How can I test and debug my USB HID or Bluetooth HID device?

How can I test and debug my USB HID or Bluetooth HID device?

Applies to: Docklight Scripting, Article ID: dl_faq040

You can use Docklight Scripting to access HID “Custom Class” devices, but also HID input devices like game controllers that are not exclusively reserved by Windows. Docklight Scripting allows you to send HID Output Reports or receive HID Input Reports.

You can use both, a HID report-based approach that shows you the individual outgoing / incoming reports. Or an application-layer approach where you only display the actual payload data (e.g. a text-based protocol you implemented), but not the original report frame including report ID (if used) and trailing zero fill bytes.

* You cannot access Mouse/Keyboard devices that are a standard Windows input device. Windows immediately opens these for exclusive access and does not allow a second client application to control them.

* To comply with early Windows 10 behavior, USB HID devices are opened with Access Mode = Shared. So you can actually tap into other application connections and use Docklight Scripting to protocol the device responses, but you will not see the Output Reports the other Windows application (besides Docklight Scripting) sends to the device.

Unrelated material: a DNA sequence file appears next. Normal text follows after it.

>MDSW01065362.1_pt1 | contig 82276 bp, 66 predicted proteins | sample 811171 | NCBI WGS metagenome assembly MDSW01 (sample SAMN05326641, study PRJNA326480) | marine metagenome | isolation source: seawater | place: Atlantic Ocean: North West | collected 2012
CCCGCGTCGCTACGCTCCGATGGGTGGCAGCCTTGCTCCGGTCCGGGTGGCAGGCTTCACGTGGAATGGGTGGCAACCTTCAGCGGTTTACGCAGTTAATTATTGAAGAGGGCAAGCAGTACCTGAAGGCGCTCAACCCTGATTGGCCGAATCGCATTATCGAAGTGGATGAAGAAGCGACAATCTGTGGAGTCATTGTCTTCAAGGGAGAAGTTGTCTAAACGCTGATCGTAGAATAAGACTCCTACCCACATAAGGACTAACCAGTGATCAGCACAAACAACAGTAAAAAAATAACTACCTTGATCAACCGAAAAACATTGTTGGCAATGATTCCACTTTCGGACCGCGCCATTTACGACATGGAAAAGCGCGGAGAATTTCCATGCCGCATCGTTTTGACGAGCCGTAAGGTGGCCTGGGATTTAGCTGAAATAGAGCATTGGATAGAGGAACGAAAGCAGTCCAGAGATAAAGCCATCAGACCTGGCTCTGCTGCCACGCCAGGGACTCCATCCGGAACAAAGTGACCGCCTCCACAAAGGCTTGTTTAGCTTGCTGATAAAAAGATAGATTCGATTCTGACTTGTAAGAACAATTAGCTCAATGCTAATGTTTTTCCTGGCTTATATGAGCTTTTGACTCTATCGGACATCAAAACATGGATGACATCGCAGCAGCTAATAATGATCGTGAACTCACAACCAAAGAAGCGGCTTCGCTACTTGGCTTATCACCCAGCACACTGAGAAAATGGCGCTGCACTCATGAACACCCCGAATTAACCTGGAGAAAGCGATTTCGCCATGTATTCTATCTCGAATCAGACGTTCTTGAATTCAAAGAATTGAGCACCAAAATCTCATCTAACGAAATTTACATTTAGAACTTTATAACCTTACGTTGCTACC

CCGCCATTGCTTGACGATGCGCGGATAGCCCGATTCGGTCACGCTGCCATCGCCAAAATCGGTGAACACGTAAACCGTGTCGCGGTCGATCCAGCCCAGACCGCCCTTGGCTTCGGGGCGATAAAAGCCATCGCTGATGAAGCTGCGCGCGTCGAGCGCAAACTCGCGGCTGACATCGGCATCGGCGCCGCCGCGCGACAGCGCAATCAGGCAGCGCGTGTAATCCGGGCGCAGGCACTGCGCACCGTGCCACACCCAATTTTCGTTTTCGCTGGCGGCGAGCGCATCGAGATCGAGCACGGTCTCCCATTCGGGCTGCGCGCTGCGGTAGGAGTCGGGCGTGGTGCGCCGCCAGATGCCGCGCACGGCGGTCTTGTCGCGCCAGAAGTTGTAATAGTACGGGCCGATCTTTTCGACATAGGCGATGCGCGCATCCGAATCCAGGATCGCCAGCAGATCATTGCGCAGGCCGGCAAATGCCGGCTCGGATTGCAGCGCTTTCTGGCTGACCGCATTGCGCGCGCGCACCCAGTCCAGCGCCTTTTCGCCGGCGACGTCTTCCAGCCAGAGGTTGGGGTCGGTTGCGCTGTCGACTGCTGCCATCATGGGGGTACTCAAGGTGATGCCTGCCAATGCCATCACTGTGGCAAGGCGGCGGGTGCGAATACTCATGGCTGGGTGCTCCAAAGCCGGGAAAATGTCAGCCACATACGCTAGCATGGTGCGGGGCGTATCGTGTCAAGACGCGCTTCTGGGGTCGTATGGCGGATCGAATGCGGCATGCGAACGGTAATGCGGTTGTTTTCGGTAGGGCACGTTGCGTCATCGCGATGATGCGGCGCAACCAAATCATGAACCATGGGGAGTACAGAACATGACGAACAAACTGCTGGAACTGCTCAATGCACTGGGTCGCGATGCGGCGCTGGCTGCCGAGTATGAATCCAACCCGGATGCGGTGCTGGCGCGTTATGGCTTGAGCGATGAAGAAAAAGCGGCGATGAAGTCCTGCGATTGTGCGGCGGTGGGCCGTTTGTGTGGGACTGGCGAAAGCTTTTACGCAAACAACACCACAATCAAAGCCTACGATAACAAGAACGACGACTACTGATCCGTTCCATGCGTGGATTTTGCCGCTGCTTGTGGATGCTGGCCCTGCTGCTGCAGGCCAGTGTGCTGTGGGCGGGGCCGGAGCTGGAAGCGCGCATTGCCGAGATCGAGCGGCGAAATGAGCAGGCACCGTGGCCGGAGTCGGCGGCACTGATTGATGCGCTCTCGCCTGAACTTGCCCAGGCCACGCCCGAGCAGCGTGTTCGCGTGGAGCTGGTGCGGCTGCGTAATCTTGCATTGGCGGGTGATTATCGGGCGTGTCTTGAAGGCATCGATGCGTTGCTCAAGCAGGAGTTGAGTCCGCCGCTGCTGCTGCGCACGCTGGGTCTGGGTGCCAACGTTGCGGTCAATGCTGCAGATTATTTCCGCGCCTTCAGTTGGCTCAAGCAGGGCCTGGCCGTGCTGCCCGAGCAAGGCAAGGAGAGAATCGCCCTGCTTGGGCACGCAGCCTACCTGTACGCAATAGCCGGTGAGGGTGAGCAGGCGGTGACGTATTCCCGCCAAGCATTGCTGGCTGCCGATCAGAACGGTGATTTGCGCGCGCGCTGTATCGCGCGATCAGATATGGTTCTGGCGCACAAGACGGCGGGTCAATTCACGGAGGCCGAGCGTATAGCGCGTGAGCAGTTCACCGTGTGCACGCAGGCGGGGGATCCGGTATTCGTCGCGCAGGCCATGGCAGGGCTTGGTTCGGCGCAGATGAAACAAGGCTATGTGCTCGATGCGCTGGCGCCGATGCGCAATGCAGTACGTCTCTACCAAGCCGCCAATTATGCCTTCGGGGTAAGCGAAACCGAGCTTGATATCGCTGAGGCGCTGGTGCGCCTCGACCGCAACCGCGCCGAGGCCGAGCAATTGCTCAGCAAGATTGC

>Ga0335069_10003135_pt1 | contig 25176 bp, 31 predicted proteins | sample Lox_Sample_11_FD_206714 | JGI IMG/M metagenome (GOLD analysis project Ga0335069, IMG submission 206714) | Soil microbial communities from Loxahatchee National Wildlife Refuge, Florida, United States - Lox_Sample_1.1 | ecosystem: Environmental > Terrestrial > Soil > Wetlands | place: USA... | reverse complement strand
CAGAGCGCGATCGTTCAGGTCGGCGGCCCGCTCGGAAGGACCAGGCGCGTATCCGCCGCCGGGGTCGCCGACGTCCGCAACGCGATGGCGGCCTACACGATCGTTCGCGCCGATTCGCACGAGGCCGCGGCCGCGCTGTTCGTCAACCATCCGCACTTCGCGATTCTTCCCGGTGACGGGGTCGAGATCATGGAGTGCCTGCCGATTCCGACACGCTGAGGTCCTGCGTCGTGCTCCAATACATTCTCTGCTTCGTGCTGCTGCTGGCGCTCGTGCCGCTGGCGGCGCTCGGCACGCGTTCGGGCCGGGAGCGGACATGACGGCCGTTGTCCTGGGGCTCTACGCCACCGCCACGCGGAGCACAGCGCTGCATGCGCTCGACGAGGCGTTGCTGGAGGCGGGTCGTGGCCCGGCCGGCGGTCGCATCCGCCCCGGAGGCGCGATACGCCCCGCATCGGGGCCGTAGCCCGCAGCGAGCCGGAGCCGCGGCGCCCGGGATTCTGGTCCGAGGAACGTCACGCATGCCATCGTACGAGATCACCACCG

* Current support is for Output Reports and Input Reports. If you require sending a Feature Report and evaluating the device response, please contact us and we can discuss a possible solution.

* A simple way to obtain a text list of all HID devices on your devices is the testing tool from the known Signal11 HIDAPI. Please see the below link for an easy to use download and additional explanations.

* Another useful application for finding your HID device is Uwe Sieber’s UsbTreeView / USB Device Tree Viewer.

Docklight Scripting Manual – Project Settings for USB HID

How to list all HID devices on my PC including USB device path –

Uwe Sieber’s UsbTreeView / USB Device Tree Viewer – Description and Download